According to November 2022 reports, the Fajr missiles are capable of carrying toxic chemical payload like thionyl chloride, a toxic chemical. The 107mm caliber Fajr-1, the Iranian version of the Katyusha rockets has been even transferred to Iran’s proxies in Iraq.

Though the rockets are inaccurate, they were used to target U.S. embassies and diplomatic missions in Baghdad.

Guidance systems on rocket systems mean chemical and biological sub-munitions can be delivered with accuracy.

For instance, Iran’s solid fuelled Zelzal-3 rockets are guided versions of the Zelzal-2 rockets.

Reportedly, the 155mm SH-15 self propelled howitzer that Pakistan acquired from China is capable of firing nuclear shells. Thus, Iran too could work towards fitting nuclear shells on its 155mm self propelled howitzers like the Raad-2 either indigenously, or with assistance from China or Pakistan.

As Anthony Cordesman writes, “[b]y the late 1980s and early 1990s – when U.S. tactical missile programs ended – warhead weights were down to 175 kilograms for the GLCM and 400 kilograms for the complex Pershing II. Artillery shell designs were down to 43 kilograms.”

Though the Joint Comprehensive Plan of Action (JCPoA) demanded that Iran sends its spent fuel to Russia, the fact that the JCPOA is irrelevant now could become a reason for Iran to build nuclear bombs from plutonium.

Plutonium bombs are easier to miniaturize than uranium ones. Hence, they could be fitted on artillery systems as well.

In November 2022, there were reports that Iran has requested Russia for assistance to acquire additional nuclear materials and nuclear fuel fabrication. While Russia is a member of the Permanent 5 (P5)+ 3, its economy is sanctioned and hence, it could provide critical technologies for hard cash.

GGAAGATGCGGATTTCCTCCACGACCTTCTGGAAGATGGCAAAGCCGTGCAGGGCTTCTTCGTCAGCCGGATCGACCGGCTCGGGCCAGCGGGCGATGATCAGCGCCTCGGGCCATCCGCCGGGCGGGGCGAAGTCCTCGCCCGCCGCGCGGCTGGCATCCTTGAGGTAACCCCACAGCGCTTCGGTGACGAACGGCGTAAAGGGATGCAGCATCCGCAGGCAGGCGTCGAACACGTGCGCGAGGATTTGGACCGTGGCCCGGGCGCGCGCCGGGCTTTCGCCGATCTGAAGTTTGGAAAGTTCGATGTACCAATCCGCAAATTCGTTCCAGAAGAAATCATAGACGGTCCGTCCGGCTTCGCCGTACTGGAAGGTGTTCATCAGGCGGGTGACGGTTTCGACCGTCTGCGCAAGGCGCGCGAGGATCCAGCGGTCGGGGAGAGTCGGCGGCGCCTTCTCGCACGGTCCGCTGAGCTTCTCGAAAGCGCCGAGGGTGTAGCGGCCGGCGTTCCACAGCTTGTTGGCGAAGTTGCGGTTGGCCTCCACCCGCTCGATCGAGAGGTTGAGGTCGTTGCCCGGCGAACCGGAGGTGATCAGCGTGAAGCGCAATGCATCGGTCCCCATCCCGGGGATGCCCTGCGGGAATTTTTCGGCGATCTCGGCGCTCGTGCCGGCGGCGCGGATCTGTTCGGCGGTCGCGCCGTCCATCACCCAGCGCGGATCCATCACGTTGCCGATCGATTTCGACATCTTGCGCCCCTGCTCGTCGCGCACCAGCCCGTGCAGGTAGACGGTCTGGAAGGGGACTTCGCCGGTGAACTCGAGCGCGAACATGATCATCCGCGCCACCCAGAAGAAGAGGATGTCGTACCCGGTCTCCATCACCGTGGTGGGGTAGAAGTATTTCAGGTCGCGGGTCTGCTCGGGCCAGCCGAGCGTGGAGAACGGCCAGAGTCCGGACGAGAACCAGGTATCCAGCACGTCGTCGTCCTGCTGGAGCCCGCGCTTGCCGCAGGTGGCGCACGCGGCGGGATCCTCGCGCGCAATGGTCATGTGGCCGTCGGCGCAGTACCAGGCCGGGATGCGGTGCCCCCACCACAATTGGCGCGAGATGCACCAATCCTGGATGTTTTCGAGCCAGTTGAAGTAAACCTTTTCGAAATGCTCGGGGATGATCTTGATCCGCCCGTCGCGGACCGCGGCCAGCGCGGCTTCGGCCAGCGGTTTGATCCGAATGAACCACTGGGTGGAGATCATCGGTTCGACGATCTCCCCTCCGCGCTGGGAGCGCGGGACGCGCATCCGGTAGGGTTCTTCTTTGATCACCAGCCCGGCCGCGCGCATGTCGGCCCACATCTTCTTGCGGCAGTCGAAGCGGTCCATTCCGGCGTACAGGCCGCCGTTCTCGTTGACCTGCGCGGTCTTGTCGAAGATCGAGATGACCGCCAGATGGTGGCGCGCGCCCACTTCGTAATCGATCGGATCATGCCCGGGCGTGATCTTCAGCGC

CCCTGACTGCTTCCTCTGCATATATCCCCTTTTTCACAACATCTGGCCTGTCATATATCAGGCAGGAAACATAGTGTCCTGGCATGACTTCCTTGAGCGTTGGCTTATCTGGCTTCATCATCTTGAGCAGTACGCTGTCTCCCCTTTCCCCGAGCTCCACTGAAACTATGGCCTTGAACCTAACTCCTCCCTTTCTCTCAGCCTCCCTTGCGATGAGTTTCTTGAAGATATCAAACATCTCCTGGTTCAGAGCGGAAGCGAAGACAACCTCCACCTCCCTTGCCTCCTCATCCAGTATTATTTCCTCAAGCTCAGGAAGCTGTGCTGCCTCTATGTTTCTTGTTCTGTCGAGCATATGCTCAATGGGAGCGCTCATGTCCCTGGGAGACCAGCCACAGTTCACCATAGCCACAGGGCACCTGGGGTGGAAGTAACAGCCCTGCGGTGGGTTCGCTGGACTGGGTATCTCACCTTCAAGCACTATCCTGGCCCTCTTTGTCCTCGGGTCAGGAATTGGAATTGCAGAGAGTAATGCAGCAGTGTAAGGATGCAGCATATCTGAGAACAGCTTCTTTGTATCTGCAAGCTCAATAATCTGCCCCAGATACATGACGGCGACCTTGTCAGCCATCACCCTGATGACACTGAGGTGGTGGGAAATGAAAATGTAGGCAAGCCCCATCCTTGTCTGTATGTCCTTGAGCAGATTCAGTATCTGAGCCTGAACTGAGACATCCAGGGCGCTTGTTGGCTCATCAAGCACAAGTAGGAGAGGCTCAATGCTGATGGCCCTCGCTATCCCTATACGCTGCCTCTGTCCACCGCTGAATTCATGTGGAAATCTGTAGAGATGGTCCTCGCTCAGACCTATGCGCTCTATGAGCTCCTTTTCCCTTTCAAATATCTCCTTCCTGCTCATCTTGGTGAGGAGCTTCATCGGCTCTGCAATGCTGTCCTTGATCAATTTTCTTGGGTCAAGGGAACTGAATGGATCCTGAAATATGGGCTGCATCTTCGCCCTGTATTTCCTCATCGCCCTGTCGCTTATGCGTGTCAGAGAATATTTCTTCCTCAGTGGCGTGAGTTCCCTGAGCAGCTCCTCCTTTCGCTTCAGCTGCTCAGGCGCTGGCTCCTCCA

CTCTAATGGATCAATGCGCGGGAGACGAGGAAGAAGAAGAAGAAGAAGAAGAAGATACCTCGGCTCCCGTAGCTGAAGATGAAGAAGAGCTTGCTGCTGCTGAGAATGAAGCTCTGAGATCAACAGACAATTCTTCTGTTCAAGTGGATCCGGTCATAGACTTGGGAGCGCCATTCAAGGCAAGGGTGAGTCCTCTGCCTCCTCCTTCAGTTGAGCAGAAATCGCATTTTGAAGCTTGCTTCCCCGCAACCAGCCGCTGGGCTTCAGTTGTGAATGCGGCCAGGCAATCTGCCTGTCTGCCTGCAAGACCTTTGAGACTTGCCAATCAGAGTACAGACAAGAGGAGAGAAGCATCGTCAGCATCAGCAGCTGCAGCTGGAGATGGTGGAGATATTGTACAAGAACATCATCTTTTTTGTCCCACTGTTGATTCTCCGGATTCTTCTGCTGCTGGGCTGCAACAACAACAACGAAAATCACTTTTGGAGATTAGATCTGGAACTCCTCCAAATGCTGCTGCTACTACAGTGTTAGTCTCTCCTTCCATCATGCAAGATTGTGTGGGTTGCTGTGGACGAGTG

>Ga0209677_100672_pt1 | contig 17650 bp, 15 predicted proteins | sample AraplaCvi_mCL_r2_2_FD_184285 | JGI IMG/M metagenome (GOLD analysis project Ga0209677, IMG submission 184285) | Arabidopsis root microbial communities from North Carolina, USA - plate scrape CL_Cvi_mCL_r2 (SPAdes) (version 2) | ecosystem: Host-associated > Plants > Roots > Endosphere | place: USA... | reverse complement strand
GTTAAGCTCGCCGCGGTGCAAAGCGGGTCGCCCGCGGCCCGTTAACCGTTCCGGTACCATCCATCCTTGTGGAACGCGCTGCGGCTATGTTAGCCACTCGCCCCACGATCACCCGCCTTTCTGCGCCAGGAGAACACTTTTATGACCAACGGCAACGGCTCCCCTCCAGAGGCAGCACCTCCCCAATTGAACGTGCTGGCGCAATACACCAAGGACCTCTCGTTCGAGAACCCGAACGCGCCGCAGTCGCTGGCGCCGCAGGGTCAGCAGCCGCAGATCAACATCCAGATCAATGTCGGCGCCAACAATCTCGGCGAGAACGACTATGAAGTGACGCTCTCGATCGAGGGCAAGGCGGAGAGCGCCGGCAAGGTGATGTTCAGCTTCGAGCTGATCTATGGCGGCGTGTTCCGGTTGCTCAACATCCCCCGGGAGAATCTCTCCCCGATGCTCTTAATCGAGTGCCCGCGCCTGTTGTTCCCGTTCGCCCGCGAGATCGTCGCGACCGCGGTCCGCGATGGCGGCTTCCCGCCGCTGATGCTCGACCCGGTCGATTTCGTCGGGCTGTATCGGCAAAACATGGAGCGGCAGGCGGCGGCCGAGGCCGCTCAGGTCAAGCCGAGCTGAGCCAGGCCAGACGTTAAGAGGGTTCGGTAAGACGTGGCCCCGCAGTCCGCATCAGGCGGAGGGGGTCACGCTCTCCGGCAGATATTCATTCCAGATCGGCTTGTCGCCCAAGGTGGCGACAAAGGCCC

Also, at this moment, Russia is involved in Ukraine War and reportedly, Iran is providing artillery pieces to Russia.

Iran’s Semnan Missile Complex produces unguided and guided rockets that include Nazeat rockets also.

There are assumptions that the complex may be involved in the production of Zelzal rockets also.

The Shahid Bakeri Industrial Group (SBIG) is also focused on developing solid-propelled rocket forces. The enterprise is reported to have received assistance from China and Russia.

Iran’s Nazeat family of missiles have a range of 100-130kms, the Zelzal family of missile systems include Zelzal-1 with a range of 150kms, Zelzal-2 with a range of 100-210kms while Zelzal-3 with 200kms. Iran’s Zelzal missile is reported to be able to carry “thirty 17-kgs bombs” and are capable of destroying airport run ways and military installations.

Though IRGC is in control of Iran’s strategic weapon systems, the Artesh does have control over Iranian short range missiles and rockets and test fires these rocket systems occasionally.

However, there is little doubt that artillery systems which would be used to deliver WMD will be in the hands of IRGC.

The IRGC possesses three artillery regiments as opposed to Artesh that possesses seven artillery regiments.

Another reason why IRGC has command over Iran’s WMD program is because of Artesh’s weak command and control, lack of logistical capabilities for long term operations and dilapidated and poorly maintained equipment.

Featured Photo: Zelzal 3 rockets before firing.